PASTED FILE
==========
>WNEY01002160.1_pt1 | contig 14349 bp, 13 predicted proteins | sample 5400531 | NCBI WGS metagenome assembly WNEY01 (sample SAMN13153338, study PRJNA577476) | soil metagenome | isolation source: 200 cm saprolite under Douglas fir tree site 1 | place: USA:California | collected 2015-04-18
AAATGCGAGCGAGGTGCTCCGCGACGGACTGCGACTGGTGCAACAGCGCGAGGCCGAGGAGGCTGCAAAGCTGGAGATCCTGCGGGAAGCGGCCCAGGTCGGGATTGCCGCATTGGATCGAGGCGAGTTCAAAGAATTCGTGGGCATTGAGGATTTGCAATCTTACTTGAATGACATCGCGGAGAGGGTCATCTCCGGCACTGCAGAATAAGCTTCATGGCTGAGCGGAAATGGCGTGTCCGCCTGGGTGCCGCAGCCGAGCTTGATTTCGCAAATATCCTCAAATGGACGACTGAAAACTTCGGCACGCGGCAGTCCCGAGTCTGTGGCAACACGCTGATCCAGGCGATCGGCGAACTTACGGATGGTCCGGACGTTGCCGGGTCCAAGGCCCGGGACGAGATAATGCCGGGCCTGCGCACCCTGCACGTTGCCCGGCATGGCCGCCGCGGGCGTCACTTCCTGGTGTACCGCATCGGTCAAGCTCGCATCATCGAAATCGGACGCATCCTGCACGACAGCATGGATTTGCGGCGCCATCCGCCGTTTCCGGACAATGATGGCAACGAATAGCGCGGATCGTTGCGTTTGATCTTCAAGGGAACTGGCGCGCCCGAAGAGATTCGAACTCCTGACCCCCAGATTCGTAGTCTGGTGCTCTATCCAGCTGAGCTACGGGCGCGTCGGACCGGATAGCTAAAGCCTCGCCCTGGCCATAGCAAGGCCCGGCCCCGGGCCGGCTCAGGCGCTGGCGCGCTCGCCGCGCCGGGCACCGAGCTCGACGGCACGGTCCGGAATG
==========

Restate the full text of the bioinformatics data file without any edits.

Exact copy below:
>WNEY01002160.1_pt1 | contig 14349 bp, 13 predicted proteins | sample 5400531 | NCBI WGS metagenome assembly WNEY01 (sample SAMN13153338, study PRJNA577476) | soil metagenome | isolation source: 200 cm saprolite under Douglas fir tree site 1 | place: USA:California | collected 2015-04-18
AAATGCGAGCGAGGTGCTCCGCGACGGACTGCGACTGGTGCAACAGCGCGAGGCCGAGGAGGCTGCAAAGCTGGAGATCCTGCGGGAAGCGGCCCAGGTCGGGATTGCCGCATTGGATCGAGGCGAGTTCAAAGAATTCGTGGGCATTGAGGATTTGCAATCTTACTTGAATGACATCGCGGAGAGGGTCATCTCCGGCACTGCAGAATAAGCTTCATGGCTGAGCGGAAATGGCGTGTCCGCCTGGGTGCCGCAGCCGAGCTTGATTTCGCAAATATCCTCAAATGGACGACTGAAAACTTCGGCACGCGGCAGTCCCGAGTCTGTGGCAACACGCTGATCCAGGCGATCGGCGAACTTACGGATGGTCCGGACGTTGCCGGGTCCAAGGCCCGGGACGAGATAATGCCGGGCCTGCGCACCCTGCACGTTGCCCGGCATGGCCGCCGCGGGCGTCACTTCCTGGTGTACCGCATCGGTCAAGCTCGCATCATCGAAATCGGACGCATCCTGCACGACAGCATGGATTTGCGGCGCCATCCGCCGTTTCCGGACAATGATGGCAACGAATAGCGCGGATCGTTGCGTTTGATCTTCAAGGGAACTGGCGCGCCCGAAGAGATTCGAACTCCTGACCCCCAGATTCGTAGTCTGGTGCTCTATCCAGCTGAGCTACGGGCGCGTCGGACCGGATAGCTAAAGCCTCGCCCTGGCCATAGCAAGGCCCGGCCCCGGGCCGGCTCAGGCGCTGGCGCGCTCGCCGCGCCGGGCACCGAGCTCGACGGCACGGTCCGGAATG